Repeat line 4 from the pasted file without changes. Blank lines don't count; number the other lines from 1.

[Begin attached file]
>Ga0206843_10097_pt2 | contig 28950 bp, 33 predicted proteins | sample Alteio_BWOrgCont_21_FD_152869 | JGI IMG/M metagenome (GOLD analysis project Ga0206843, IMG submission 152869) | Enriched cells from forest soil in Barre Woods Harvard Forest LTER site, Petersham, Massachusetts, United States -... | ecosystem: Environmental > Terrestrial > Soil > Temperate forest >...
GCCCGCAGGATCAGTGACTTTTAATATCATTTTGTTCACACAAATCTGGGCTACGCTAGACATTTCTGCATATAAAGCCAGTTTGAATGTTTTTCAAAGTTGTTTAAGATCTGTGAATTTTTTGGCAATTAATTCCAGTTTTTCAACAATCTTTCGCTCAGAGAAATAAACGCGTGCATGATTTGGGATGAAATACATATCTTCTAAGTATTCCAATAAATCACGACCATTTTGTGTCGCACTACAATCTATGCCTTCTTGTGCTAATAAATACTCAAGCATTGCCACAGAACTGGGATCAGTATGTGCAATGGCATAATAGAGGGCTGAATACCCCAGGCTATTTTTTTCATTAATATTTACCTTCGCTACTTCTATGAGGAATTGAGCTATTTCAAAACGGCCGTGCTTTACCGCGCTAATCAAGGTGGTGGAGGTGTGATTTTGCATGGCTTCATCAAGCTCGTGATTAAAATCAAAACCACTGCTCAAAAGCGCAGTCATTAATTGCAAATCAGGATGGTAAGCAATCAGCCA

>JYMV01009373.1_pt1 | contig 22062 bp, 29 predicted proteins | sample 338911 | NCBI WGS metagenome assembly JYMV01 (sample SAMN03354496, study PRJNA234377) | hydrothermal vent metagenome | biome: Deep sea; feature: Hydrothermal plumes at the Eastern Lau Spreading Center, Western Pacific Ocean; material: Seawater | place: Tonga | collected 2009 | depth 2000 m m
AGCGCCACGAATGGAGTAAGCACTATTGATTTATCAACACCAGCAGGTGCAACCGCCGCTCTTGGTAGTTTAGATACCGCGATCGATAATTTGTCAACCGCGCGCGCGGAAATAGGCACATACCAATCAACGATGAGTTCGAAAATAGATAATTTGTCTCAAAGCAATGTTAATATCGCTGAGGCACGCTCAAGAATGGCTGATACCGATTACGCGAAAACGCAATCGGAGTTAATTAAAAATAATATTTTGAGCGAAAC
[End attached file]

AGCGCCACGAATGGAGTAAGCACTATTGATTTATCAACACCAGCAGGTGCAACCGCCGCTCTTGGTAGTTTAGATACCGCGATCGATAATTTGTCAACCGCGCGCGCGGAAATAGGCACATACCAATCAACGATGAGTTCGAAAATAGATAATTTGTCTCAAAGCAATGTTAATATCGCTGAGGCACGCTCAAGAATGGCTGATACCGATTACGCGAAAACGCAATCGGAGTTAATTAAAAATAATATTTTGAGCGAAAC